Copyright © 2019, Los Angeles Times | Terms of Service | Privacy Policy

Editorial: Politics in staff changes

The tug-of-war between the City Council and its appointed commissions and committees has never been demonstrated so strongly as in the incident of an alternate Design Review Board member being elected as chairman, over the objections of city staff and others.

One of those who voted for the election of Ken Sadler to the “head" post "” despite the fact that, as an alternate, he can legally sit on the panel only when someone is absent or recused from service "” blames the council for “demoting" Sadler from a regular seat to the alternate position.

In order to keep the disgruntled member from bolting, he was given the title of chairman. But in fact, it is the chair pro tem who will lead most of the meetings because that person is a regular member. City staff failed to persuade the board majority not to go down the road of having an alternate serve as chairman because of the pitfalls, and possibility of confusion for the public and the staff (not to mention the board itself) from such an arrangement.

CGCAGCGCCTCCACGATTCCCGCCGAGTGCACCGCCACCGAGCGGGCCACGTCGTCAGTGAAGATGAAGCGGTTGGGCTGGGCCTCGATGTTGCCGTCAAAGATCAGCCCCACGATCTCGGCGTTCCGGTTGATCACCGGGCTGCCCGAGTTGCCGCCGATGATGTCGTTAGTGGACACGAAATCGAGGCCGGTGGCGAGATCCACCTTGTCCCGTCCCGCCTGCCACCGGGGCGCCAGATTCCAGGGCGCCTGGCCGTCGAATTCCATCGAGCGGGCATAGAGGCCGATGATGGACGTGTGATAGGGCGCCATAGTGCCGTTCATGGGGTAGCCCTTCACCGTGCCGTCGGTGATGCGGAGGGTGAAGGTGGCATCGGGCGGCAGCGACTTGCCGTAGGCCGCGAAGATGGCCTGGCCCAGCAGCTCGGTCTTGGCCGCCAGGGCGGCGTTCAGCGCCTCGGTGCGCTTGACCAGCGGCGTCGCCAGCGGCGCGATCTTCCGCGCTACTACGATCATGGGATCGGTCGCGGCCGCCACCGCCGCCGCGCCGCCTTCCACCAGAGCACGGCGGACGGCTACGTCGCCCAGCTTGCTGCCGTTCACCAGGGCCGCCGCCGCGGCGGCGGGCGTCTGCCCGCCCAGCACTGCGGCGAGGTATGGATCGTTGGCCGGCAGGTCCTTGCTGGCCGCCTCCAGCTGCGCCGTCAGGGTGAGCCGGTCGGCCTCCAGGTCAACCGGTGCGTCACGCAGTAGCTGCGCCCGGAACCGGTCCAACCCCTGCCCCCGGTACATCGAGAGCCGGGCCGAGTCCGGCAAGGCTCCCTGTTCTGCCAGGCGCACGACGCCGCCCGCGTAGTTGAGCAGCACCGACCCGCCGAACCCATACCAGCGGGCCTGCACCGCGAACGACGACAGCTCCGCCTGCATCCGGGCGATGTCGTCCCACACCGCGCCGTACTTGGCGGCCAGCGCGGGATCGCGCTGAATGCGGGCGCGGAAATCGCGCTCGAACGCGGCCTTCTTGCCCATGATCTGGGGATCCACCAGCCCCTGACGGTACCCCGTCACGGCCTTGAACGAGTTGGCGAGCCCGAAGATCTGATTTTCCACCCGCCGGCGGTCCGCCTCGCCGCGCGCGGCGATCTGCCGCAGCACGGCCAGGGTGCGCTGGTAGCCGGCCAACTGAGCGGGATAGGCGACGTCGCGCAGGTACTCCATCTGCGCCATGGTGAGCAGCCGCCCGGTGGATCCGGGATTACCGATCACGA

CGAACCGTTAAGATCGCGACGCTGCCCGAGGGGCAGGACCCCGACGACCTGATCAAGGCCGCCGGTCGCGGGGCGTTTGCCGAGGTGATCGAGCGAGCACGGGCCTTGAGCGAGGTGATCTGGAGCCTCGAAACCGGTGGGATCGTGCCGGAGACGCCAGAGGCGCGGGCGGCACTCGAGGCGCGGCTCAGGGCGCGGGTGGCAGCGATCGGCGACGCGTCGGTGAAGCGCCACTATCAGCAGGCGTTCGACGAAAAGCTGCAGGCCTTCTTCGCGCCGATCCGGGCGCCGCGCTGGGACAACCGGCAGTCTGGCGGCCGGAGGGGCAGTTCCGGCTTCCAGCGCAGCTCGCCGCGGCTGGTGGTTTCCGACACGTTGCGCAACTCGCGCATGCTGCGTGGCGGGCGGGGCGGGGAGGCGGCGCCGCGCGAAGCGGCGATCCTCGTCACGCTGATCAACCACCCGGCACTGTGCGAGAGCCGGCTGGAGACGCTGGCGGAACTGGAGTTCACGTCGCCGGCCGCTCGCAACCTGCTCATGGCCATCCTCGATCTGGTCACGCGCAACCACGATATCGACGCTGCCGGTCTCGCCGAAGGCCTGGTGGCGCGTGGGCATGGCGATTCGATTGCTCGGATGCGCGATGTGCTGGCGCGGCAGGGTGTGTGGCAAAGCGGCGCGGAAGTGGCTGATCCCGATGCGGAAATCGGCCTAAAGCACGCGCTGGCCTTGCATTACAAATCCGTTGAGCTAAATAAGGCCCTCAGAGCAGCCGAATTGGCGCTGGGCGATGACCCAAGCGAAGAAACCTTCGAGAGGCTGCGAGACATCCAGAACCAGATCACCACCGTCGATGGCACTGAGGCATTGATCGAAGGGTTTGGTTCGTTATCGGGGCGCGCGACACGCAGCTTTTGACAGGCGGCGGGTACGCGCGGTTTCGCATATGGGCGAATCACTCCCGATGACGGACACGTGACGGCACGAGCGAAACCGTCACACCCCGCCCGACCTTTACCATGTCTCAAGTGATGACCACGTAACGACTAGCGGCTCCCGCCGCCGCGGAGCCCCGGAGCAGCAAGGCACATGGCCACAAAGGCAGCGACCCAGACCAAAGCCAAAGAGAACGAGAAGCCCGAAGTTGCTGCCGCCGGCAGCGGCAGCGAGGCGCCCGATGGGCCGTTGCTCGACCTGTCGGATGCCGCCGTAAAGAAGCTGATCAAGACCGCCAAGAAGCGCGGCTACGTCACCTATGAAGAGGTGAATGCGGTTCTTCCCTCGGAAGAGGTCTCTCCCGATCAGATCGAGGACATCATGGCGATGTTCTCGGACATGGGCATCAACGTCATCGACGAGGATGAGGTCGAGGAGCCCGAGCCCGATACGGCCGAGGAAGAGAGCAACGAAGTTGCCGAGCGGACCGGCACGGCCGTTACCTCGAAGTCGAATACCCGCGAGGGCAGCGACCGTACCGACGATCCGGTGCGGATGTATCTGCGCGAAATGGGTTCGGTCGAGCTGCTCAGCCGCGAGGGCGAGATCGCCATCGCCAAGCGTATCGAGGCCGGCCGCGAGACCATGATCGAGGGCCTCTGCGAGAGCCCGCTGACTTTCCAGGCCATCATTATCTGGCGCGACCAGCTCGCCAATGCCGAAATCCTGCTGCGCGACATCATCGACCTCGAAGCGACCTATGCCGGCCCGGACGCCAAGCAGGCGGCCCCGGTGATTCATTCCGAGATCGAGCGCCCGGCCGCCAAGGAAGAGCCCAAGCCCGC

If it is true, and we’re not saying it is, that miffed feelings led to this odd appointment, it speaks to the sense of entitlement over service that is unfortunate for some on these boards and panels. The appointments are seen by some as a political plum, and when this plum is withheld, emotions can run high. We have seen tears flow in a council meeting after one incumbent lost her seat on a panel to someone new. The council quickly moved to rescind the appointment, and the tears dried up. Perhaps, instead of bowing to emotions, the council should view such an outburst as a sign that “new blood" is needed.


Because the council is reluctant to unseat incumbents, there is little hope or reason for new people to apply, and the city is frequently lacking applicants for these seats.

Until the council imposes some kind of limits, or definite term limits, on board memberships, emotions will continue to override common sense.